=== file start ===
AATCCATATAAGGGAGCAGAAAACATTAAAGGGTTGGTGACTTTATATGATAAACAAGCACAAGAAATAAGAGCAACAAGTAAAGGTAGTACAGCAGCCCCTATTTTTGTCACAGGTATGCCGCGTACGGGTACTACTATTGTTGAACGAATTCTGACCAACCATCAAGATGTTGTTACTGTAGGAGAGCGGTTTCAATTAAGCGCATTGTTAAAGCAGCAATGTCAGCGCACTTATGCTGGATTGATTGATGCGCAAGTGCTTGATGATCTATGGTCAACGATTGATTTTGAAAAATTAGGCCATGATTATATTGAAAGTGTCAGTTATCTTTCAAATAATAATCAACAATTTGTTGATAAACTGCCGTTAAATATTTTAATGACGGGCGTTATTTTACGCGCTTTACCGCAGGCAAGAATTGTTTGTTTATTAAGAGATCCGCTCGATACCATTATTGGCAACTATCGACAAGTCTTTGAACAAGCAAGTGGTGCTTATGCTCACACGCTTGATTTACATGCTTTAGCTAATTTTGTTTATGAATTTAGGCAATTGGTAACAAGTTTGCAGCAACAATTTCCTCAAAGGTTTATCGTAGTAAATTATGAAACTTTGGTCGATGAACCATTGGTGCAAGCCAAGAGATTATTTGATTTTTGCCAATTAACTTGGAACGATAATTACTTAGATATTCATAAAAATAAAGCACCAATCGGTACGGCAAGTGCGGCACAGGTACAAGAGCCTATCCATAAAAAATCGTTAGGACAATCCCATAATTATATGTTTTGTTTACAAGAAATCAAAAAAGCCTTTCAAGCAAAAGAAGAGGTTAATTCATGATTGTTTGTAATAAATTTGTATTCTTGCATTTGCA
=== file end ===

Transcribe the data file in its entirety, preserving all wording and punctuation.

AATCCATATAAGGGAGCAGAAAACATTAAAGGGTTGGTGACTTTATATGATAAACAAGCACAAGAAATAAGAGCAACAAGTAAAGGTAGTACAGCAGCCCCTATTTTTGTCACAGGTATGCCGCGTACGGGTACTACTATTGTTGAACGAATTCTGACCAACCATCAAGATGTTGTTACTGTAGGAGAGCGGTTTCAATTAAGCGCATTGTTAAAGCAGCAATGTCAGCGCACTTATGCTGGATTGATTGATGCGCAAGTGCTTGATGATCTATGGTCAACGATTGATTTTGAAAAATTAGGCCATGATTATATTGAAAGTGTCAGTTATCTTTCAAATAATAATCAACAATTTGTTGATAAACTGCCGTTAAATATTTTAATGACGGGCGTTATTTTACGCGCTTTACCGCAGGCAAGAATTGTTTGTTTATTAAGAGATCCGCTCGATACCATTATTGGCAACTATCGACAAGTCTTTGAACAAGCAAGTGGTGCTTATGCTCACACGCTTGATTTACATGCTTTAGCTAATTTTGTTTATGAATTTAGGCAATTGGTAACAAGTTTGCAGCAACAATTTCCTCAAAGGTTTATCGTAGTAAATTATGAAACTTTGGTCGATGAACCATTGGTGCAAGCCAAGAGATTATTTGATTTTTGCCAATTAACTTGGAACGATAATTACTTAGATATTCATAAAAATAAAGCACCAATCGGTACGGCAAGTGCGGCACAGGTACAAGAGCCTATCCATAAAAAATCGTTAGGACAATCCCATAATTATATGTTTTGTTTACAAGAAATCAAAAAAGCCTTTCAAGCAAAAGAAGAGGTTAATTCATGATTGTTTGTAATAAATTTGTATTCTTGCATTTGCA